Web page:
With Frozen 2 releasing shortly, I can’t help but to think about the Frozen Movie Lessons I learned. From facing your feelings, to putting family first, Frozen taught me so many things!
I’m all about using movie therapy as a way to heal and learn a thing or two. Disney’s Frozen wasn’t only a big hit because of the princesses and trolls.
Audiences strongly resonated with this unrelenting bond between sisters and the power of love! Personally, I was happy to see a princess movie that wasn’t solely based on the love of a prince.
In case you need a quick reminder about the Frozen premise:
Anna and Elsa are the sisters driven apart by Elsa’s magical powers. She’s like Midas, except she turns things to ice rather than gold. In fact, she plunged the whole kingdom of Arendelle into eternal winter.
When Anna comes to Elsa’s rescue, it proves the power of love and the strength of sisterhood.
What Frozen Taught me:
While Frozen 2 will have an entirely new set of lessons, you’ll want to keep these great Frozen lessons in mind while viewing the Disney movie for the holidays:
Frozen Movie Lessons from Anna & Elsa About Positivity, Sisterhood, and Feelings
1. Face your feelings.
Anna and Elsa’s parents meant well, but urging Elsa to hide her true self lead her to feelings of isolation, depression, and fear. The first step in managing your emotions is to examine them. Then, express them.
2. Talk about conflicts.
Anna felt hurt when her parents removed Elsa from her life with no explanation. Relationships thrive on direct communication – even if it means confronting difficult topics.
3. Let go of fears.
When Elsa accepts herself, she starts to feel free even while she’s still deep in permafrost. Tackling challenges head on helps us to conquer anxiety. Our actions teach us that we’re strong enough to survive and flourish.
4. Reveal your secrets.
Keeping secrets not only takes a lot of energy, it makes you feel deceitful and uncertain. Practice disclosing information and expressing yourself, as a way to create more intimacy and peace of mind.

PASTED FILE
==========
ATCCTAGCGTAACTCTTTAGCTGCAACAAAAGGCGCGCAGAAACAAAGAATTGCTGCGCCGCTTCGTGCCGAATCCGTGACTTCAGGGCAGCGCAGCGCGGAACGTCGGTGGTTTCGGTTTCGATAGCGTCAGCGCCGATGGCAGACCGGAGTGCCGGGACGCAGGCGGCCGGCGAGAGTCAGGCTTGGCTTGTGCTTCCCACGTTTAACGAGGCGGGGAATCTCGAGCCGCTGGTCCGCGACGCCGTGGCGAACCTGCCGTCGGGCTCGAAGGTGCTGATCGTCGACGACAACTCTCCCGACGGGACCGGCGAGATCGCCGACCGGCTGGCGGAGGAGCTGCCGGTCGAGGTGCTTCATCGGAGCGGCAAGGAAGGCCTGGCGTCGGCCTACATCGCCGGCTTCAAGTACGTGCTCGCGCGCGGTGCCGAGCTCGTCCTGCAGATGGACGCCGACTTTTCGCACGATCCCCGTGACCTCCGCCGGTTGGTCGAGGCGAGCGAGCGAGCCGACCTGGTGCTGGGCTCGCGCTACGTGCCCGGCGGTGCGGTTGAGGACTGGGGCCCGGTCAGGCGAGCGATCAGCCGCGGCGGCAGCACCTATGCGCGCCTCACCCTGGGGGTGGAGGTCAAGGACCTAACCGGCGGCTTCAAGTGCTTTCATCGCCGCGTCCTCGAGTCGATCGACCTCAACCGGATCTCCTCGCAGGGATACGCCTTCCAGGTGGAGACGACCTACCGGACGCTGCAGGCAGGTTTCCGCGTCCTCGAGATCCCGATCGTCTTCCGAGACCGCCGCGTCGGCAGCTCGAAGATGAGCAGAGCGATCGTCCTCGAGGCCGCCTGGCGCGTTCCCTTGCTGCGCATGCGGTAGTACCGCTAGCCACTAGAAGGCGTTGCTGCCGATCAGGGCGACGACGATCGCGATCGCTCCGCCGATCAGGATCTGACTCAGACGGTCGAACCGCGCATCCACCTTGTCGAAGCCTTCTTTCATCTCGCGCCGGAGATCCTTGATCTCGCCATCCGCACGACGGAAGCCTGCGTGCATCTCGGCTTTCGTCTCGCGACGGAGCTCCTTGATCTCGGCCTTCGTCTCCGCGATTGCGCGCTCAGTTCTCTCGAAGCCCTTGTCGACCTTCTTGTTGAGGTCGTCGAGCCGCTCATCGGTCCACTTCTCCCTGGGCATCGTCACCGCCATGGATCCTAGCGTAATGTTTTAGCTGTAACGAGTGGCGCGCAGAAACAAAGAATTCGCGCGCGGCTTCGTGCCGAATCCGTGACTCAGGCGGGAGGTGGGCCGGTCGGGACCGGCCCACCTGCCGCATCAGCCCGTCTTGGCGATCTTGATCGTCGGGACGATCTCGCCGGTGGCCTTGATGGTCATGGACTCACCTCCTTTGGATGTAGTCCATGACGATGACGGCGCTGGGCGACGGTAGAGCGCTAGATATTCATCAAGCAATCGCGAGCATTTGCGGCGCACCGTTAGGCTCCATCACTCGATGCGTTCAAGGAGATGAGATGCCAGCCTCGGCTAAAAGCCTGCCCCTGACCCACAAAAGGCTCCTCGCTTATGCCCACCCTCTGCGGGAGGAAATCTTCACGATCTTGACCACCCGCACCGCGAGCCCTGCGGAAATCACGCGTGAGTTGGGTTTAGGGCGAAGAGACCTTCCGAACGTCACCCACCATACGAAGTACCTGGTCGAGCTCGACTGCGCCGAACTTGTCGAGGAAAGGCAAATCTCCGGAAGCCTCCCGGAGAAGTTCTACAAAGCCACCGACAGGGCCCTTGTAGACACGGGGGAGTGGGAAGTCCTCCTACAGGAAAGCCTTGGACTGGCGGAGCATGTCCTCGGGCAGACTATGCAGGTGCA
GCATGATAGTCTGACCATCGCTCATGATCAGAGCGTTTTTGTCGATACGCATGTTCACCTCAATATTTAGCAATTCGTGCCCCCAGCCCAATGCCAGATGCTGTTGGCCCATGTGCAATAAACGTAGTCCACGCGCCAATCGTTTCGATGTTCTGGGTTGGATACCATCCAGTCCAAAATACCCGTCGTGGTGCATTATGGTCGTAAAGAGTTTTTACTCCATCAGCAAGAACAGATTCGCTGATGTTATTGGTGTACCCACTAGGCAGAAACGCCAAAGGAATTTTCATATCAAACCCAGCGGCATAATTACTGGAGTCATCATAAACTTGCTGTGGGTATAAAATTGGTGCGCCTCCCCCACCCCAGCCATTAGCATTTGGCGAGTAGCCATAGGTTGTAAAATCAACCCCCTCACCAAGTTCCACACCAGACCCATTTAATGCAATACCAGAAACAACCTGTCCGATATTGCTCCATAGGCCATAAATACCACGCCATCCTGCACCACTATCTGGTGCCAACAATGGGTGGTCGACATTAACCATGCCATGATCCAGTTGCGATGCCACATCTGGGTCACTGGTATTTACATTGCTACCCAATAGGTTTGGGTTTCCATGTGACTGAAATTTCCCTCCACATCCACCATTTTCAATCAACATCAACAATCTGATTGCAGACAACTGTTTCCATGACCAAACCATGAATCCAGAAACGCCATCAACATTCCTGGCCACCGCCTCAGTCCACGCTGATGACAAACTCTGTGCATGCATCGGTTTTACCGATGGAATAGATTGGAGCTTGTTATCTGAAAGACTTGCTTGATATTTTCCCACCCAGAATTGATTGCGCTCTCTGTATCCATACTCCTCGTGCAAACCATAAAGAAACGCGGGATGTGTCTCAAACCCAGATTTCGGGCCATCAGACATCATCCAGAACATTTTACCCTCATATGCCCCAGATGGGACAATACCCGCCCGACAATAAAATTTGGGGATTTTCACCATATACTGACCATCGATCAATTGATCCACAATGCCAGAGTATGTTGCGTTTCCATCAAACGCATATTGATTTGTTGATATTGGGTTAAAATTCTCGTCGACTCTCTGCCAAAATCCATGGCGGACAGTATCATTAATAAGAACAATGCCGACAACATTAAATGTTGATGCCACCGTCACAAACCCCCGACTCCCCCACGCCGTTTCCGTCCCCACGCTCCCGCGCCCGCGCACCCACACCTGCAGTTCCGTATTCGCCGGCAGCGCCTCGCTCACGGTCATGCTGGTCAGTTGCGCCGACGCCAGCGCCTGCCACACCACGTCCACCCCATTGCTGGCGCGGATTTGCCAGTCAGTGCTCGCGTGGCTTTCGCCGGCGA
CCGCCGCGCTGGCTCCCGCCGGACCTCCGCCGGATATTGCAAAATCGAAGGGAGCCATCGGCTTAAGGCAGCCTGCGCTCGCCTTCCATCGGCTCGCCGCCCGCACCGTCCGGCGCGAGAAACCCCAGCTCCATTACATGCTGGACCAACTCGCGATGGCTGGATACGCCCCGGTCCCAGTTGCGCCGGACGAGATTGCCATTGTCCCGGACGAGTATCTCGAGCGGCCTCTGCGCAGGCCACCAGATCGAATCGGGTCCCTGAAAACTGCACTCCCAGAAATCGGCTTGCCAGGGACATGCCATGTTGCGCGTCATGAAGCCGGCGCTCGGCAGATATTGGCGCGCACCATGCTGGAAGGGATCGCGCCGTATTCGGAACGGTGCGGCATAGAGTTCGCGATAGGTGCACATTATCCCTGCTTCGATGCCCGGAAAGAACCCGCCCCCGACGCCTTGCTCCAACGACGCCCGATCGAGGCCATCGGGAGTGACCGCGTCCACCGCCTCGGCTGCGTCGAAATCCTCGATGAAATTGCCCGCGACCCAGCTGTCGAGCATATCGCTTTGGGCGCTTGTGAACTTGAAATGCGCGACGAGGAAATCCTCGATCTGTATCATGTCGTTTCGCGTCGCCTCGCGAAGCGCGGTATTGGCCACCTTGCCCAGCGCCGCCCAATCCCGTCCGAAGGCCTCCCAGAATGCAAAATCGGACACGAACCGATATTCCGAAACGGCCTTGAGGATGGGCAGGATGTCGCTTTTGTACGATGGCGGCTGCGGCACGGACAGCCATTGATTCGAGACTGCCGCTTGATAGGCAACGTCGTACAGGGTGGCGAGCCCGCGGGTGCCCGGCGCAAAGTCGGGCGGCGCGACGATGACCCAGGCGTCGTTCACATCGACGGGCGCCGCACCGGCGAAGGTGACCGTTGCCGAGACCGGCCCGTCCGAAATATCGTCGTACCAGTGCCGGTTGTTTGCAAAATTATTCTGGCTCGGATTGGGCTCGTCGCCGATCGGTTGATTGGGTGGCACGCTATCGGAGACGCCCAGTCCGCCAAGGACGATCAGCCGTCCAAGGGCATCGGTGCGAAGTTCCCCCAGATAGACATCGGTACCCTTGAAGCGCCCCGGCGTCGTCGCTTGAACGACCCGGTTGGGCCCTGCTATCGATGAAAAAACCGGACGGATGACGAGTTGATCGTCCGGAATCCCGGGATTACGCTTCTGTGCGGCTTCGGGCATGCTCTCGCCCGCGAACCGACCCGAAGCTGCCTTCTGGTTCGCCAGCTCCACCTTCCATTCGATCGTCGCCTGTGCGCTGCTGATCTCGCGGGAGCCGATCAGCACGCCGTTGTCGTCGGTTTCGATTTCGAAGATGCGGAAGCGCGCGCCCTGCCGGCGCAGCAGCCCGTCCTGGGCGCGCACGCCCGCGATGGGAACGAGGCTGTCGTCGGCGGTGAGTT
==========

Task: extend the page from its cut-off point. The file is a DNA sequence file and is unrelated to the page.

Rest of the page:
5. Surround yourself with family and friends.
After years of isolation, Anna overly excited about Elsa’s coronation. Build time in your schedule for connecting with your loved ones on a regular basis. It’s important to always make time for the people you love.
6. Pace your relationships.
Loneliness also caused Anna to become engaged on the same day she met a flashy prince. Taking a gradual approach will make your romances more stable.
7. Ask for advice
Arendelle is blessed with a giant supply of wise and helpful trolls. Think about whom you can turn to when you need encouragement and advice. Role models help us spot the skills we want to work on.
8. Appreciate fixer-uppers.
As the trolls point out, we are all fixer-uppers. Give yourself and others the chance to change and grow. To add, give yourself a little grace.
9. Believe in those you love
When we put the needs of others first, we can overcome any setback. As long as we do this mindfully, of course. Maybe you’ll need to battle an evil prince trying to usurp the throne or just stay up an hour late to comfort a friend going through a recent breakup.
10. Use your “powers” for good
Turn adversity around. In the end, Elsa uses her powers for good. Rather than freezing people, she creates ice sculptures and skating rinks. Figure out your strengths and use them to your advantage, to help others and give back!
If you love these Frozen Movie Lessons, you should check out my Movie Quotes Index!
Lessons from Olaf, the Snowman, About Risks and Friendship
1. Hug your friends.
Judging from most reviews, Olaf, the Snowman is the character that people love most. He wants everyone to know that he’s a big fan of warm hugs and funny songs. A cheerful, positive attitude will draw people to you too.
2. Express gratitude for any gift.
Olaf is delighted when Anna makes him a small nose. He’s equally happy when his nose is made longer. He doesn’t even mind when Sven the reindeer wants to take a bite. If you express gratitude regularly, you’ll find joy in the little things.
3. Take risks.
Olaf raves about summer, even though he’s unsure what it means. While everyone else thought that he would melt, Olaf managed to enjoy the sun because he dared to go after what he wants. Be more like Olaf and do the thing you’re most afraid of.
What Frozen taught me is that family and friendship are the most important things in life.
Develop the courage of Anna and the optimism of Olaf. Instead of giving someone the cold shoulder, warm up your heart, and spread kindness whenever possible. Finally, I just want to say: don’t give up on the people you love.
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